Pagina:Scientia - Vol. IX.djvu/337

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VITALISM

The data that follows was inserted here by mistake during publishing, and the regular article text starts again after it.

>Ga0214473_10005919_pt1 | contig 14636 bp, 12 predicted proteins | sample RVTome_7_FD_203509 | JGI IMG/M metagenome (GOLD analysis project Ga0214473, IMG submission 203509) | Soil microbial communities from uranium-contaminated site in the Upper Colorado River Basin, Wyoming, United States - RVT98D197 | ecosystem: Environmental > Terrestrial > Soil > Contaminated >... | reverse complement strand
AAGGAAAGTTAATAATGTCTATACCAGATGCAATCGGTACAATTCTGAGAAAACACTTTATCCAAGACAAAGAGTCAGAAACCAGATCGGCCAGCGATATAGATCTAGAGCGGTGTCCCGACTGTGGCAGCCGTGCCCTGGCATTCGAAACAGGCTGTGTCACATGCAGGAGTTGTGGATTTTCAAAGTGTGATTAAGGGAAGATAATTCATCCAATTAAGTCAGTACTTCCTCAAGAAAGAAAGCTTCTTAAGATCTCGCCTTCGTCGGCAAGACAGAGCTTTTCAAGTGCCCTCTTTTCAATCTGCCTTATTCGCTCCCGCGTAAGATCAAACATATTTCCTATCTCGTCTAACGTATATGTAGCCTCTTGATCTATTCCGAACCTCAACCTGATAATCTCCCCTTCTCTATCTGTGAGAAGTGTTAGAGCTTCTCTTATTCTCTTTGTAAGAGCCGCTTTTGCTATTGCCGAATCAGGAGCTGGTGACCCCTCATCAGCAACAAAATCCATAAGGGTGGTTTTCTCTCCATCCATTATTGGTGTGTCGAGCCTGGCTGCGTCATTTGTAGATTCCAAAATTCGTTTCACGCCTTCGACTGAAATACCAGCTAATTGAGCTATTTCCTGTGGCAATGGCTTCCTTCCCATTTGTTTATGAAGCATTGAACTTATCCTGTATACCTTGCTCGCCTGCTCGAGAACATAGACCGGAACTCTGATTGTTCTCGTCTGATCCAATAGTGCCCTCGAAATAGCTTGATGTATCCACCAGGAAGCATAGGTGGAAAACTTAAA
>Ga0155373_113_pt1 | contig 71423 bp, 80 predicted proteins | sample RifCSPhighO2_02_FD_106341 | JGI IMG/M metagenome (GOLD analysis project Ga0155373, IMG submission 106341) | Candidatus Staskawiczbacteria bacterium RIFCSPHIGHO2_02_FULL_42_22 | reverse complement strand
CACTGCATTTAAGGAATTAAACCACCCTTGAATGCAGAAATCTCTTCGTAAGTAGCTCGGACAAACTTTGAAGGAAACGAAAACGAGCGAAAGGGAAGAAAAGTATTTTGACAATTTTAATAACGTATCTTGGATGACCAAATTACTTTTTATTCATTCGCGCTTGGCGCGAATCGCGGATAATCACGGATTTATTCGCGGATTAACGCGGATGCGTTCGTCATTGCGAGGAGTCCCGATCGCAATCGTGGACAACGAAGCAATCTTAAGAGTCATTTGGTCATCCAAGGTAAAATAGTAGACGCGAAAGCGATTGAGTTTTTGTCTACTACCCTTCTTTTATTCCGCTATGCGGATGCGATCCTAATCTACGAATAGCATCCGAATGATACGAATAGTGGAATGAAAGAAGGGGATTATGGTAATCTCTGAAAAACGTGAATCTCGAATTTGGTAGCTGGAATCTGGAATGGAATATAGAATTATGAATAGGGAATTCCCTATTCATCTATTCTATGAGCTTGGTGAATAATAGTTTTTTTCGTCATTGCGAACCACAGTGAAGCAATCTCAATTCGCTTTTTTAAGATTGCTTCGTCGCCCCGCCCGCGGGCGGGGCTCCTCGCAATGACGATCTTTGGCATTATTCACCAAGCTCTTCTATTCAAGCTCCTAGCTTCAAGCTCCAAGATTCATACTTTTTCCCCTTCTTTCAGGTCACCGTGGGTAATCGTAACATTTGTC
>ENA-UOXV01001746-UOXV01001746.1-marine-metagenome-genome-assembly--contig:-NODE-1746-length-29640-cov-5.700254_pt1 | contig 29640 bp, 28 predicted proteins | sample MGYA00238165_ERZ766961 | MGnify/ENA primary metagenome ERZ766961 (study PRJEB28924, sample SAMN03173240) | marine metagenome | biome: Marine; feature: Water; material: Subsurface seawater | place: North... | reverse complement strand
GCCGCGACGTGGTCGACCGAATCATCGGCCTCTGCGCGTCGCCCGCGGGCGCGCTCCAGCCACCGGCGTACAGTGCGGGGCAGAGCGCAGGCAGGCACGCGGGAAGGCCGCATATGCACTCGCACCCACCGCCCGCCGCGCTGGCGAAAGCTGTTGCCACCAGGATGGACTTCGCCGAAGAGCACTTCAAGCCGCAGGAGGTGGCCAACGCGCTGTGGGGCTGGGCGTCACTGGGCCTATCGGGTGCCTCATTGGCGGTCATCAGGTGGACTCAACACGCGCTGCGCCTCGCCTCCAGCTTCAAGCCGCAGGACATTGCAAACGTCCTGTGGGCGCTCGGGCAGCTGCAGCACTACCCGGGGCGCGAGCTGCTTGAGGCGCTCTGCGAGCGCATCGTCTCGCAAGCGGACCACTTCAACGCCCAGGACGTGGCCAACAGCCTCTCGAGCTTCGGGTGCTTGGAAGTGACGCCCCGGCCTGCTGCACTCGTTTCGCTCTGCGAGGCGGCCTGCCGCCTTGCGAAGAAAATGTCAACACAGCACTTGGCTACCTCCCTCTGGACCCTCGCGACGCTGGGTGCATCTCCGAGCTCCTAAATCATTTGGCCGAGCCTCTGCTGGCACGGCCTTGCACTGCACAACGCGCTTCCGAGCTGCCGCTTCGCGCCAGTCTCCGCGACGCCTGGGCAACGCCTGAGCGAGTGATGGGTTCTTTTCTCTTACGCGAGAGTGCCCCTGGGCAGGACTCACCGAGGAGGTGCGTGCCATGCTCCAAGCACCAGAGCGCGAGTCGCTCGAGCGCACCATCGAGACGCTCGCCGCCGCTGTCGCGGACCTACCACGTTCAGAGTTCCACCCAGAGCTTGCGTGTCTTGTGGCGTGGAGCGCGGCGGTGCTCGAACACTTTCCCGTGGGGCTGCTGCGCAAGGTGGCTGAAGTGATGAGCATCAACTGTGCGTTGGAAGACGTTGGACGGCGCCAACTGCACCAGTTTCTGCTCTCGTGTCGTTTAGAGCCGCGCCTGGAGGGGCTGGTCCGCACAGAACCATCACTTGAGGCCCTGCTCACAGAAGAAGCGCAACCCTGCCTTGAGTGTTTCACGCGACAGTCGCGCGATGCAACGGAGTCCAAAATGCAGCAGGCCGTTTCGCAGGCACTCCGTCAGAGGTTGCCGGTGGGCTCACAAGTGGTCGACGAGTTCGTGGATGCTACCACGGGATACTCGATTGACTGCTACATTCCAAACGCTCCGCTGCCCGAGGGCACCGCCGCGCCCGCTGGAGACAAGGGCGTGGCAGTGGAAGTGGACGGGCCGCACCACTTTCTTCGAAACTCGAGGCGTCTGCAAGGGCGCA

From the strict standpoint of science any theory of biological method which asserts the independence and uniqueness of the laws of biology is a vitalistic theory, and may be contrasted with the theories which deny to biology any independence of the physical sciences, the theories which we may call mechanistic. There have been many attempts, especially in recent years by the Neo-Vita-lists, to show that biology is an independent science, but these attempts have as a rule taken the line of denying that physical and chemical laws apply throughout to living organisms. They have claimed that somewhere or somehow there is a gap in the physico-chemical determinism of life, and that some vitalistic agent, psychical or metaphysical, intervenes at the gap and exerts an influence on vital processes. Thus Driesch’s Entelechy has the power of inhibiting for the proper length of time the transformation within the organism of one kind of energy into another. But it seems clear that to admit a psychical or metaphysical influence upon the physical is in effect to deny the absolute validity of physical laws, for on this admission every one of them could be altered by a non-physical agent. Any attempt then to reconcile the vitalistic theories which admit an interaction of the physical and the psychical with the prevailing mechanistic conceptions of the physical sciences is doomed to failure. One may be an adherent of Neo― Vitalism, or an adherent of the mechanistic theory; one cannot hold both views.